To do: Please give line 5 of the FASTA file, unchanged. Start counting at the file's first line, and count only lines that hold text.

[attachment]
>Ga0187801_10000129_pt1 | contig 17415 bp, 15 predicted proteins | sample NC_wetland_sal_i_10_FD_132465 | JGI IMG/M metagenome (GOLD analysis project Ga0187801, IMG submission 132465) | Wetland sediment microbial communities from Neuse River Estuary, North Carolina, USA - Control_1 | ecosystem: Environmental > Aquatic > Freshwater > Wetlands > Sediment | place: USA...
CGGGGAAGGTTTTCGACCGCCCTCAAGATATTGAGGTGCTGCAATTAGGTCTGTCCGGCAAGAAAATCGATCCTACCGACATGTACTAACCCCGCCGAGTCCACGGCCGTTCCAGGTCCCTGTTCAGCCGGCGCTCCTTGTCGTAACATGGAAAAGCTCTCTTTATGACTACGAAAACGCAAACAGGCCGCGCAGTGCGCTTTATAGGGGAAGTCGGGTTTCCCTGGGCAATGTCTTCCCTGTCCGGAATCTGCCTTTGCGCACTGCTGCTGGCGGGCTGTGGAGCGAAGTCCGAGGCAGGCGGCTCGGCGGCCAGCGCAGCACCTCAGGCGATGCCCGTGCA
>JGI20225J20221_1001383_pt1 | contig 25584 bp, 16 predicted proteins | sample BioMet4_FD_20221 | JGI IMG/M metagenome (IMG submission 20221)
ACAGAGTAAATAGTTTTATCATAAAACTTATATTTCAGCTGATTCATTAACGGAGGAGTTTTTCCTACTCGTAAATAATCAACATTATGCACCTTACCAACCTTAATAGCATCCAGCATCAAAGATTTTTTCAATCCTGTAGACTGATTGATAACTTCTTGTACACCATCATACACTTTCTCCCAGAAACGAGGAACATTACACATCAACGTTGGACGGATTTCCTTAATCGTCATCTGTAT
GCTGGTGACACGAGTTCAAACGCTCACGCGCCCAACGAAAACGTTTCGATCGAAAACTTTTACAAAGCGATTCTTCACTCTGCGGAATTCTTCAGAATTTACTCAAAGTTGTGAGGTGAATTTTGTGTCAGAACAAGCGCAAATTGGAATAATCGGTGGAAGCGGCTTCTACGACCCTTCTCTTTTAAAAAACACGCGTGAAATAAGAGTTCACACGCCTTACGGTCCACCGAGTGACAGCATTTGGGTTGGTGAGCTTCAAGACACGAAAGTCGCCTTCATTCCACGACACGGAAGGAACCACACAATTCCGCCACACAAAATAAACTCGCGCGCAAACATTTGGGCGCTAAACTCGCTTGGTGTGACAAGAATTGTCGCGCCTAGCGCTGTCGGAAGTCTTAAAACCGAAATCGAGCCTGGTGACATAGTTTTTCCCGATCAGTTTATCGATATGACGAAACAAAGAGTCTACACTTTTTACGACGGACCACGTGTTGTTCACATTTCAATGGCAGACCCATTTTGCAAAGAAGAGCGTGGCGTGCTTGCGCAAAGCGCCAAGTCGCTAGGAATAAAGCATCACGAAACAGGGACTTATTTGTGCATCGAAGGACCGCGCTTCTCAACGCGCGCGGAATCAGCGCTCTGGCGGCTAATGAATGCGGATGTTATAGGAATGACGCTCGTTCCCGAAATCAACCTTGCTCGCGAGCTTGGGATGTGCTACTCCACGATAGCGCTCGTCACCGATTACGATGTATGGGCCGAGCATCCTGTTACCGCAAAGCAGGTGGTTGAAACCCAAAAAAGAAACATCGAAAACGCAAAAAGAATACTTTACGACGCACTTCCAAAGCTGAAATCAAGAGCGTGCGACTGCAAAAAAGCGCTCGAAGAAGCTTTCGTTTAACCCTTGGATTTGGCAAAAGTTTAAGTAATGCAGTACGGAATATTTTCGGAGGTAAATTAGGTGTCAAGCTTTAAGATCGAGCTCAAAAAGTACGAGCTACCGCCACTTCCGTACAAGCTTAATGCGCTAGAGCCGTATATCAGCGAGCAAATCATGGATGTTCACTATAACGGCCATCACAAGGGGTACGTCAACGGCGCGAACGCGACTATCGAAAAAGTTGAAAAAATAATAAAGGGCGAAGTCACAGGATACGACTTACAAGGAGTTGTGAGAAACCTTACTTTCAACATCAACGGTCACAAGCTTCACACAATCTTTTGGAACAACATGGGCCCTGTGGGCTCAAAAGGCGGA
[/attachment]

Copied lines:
GCTGGTGACACGAGTTCAAACGCTCACGCGCCCAACGAAAACGTTTCGATCGAAAACTTTTACAAAGCGATTCTTCACTCTGCGGAATTCTTCAGAATTTACTCAAAGTTGTGAGGTGAATTTTGTGTCAGAACAAGCGCAAATTGGAATAATCGGTGGAAGCGGCTTCTACGACCCTTCTCTTTTAAAAAACACGCGTGAAATAAGAGTTCACACGCCTTACGGTCCACCGAGTGACAGCATTTGGGTTGGTGAGCTTCAAGACACGAAAGTCGCCTTCATTCCACGACACGGAAGGAACCACACAATTCCGCCACACAAAATAAACTCGCGCGCAAACATTTGGGCGCTAAACTCGCTTGGTGTGACAAGAATTGTCGCGCCTAGCGCTGTCGGAAGTCTTAAAACCGAAATCGAGCCTGGTGACATAGTTTTTCCCGATCAGTTTATCGATATGACGAAACAAAGAGTCTACACTTTTTACGACGGACCACGTGTTGTTCACATTTCAATGGCAGACCCATTTTGCAAAGAAGAGCGTGGCGTGCTTGCGCAAAGCGCCAAGTCGCTAGGAATAAAGCATCACGAAACAGGGACTTATTTGTGCATCGAAGGACCGCGCTTCTCAACGCGCGCGGAATCAGCGCTCTGGCGGCTAATGAATGCGGATGTTATAGGAATGACGCTCGTTCCCGAAATCAACCTTGCTCGCGAGCTTGGGATGTGCTACTCCACGATAGCGCTCGTCACCGATTACGATGTATGGGCCGAGCATCCTGTTACCGCAAAGCAGGTGGTTGAAACCCAAAAAAGAAACATCGAAAACGCAAAAAGAATACTTTACGACGCACTTCCAAAGCTGAAATCAAGAGCGTGCGACTGCAAAAAAGCGCTCGAAGAAGCTTTCGTTTAACCCTTGGATTTGGCAAAAGTTTAAGTAATGCAGTACGGAATATTTTCGGAGGTAAATTAGGTGTCAAGCTTTAAGATCGAGCTCAAAAAGTACGAGCTACCGCCACTTCCGTACAAGCTTAATGCGCTAGAGCCGTATATCAGCGAGCAAATCATGGATGTTCACTATAACGGCCATCACAAGGGGTACGTCAACGGCGCGAACGCGACTATCGAAAAAGTTGAAAAAATAATAAAGGGCGAAGTCACAGGATACGACTTACAAGGAGTTGTGAGAAACCTTACTTTCAACATCAACGGTCACAAGCTTCACACAATCTTTTGGAACAACATGGGCCCTGTGGGCTCAAAAGGCGGA